The Affect on Free Will of A Clockwork Orange's 21st Chapter

Essay by RedwineSigEpUniversity, Master's April 2004

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When I began my research for this essay, I had every intention on the slang words used in A Clockwork Orange. "The main sources for these additional terms are Russian. Although there are also contributions from, Gypsy, French, Cockney/English slang and other miscellaneous sources such as Malay and Dutch and his own imagination" (Vaccari). As intriguing as this was to me, I couldn't help but to stray from my intended topic. You see, I had obtained two different versions of the book, one English version and one American. The difference in the two is the absence of the final chapter. The book was released, as planned, by Burgess in 1962, with 21 chapters, broken into three different parts. Once the book was released in America, publishers cut the 21st chapter. Therefore, in the remainder of this essay I will explain how this affects the books meaning, my thoughts on the subject, and a few other topics of concern.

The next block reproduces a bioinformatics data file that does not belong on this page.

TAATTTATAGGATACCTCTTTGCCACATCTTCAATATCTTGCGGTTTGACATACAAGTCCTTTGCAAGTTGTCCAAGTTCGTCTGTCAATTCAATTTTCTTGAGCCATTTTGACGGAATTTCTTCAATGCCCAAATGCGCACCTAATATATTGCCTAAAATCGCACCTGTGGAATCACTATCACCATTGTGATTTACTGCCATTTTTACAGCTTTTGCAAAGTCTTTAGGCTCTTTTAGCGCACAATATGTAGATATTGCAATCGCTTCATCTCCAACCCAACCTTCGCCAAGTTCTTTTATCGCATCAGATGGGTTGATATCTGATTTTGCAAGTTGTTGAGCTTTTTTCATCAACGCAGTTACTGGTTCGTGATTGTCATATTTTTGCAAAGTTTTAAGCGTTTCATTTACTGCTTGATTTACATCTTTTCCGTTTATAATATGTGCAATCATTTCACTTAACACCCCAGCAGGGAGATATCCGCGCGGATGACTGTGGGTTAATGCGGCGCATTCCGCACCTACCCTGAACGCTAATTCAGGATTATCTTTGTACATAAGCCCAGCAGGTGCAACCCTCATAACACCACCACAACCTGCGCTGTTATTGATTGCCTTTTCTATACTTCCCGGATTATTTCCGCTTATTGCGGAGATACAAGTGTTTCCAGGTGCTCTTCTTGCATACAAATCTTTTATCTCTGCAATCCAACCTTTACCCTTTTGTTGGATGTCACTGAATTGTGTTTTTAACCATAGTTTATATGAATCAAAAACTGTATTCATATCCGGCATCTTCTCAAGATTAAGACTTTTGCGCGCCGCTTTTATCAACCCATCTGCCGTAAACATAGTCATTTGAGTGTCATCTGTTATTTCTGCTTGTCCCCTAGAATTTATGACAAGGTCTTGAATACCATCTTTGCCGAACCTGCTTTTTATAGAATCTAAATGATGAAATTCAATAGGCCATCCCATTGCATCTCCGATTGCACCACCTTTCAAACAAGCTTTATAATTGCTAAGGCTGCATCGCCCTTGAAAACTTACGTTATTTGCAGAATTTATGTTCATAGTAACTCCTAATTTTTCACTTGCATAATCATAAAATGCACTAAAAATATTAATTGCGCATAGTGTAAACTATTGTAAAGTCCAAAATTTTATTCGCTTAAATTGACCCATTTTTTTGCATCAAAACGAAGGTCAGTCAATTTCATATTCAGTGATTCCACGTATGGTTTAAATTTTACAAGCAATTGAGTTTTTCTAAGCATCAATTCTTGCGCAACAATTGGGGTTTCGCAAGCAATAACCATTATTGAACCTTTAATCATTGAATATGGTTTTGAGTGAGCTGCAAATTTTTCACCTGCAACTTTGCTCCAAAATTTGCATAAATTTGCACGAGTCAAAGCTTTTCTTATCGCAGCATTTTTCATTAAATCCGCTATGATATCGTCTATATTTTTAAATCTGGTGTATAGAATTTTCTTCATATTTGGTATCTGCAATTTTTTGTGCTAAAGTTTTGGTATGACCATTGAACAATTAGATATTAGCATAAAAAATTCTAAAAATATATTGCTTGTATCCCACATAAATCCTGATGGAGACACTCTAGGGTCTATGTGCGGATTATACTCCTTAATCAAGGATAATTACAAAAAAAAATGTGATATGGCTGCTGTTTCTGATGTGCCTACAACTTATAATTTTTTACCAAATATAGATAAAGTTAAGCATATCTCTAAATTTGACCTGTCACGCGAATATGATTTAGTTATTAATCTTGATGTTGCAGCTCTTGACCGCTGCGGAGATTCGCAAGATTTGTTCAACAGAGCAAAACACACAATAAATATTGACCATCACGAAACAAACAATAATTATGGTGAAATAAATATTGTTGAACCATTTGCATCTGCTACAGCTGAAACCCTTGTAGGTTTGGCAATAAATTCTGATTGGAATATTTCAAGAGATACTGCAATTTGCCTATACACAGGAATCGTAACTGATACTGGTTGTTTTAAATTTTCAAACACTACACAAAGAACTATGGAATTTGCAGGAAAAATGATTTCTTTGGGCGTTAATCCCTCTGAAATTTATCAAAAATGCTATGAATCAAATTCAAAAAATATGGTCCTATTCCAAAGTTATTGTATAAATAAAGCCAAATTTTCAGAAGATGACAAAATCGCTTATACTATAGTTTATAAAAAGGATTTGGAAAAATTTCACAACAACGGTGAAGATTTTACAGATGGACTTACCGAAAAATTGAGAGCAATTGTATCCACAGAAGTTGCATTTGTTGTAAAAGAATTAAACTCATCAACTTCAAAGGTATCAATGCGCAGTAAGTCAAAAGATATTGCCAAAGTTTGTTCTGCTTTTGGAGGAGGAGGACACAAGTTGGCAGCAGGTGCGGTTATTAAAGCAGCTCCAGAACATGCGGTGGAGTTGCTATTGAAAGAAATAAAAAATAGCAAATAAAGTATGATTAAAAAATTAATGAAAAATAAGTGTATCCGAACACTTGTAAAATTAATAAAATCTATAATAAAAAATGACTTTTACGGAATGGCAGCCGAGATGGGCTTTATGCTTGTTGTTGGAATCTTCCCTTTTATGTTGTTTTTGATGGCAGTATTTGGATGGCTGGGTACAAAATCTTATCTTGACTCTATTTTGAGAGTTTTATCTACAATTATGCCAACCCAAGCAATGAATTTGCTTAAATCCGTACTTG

First, a brief overview of the book, up to chapter 21, is needed. The novel begins with the protagonist, Alex, sitting in a bar with his friends, or "droogs", Pete, Gerogie, and Dim. This "milkbar" was a common hangout of the time. "They had no license for selling liquor, but there was no law against prodding some new veshes..." (Burgess, 1). Basically, they put certain drugs in the milk to avoid paying for a liquor license. This prepares the gang for their night of violence. The gang performs the same ritual nightly, until one night a woman bursts into song, and Dim makes an obscene gesture towards the woman. This angers Alex, as he is a lover of the arts. He punches his friend Dim, which in turn upsets the rest of the group. They are tired of being led...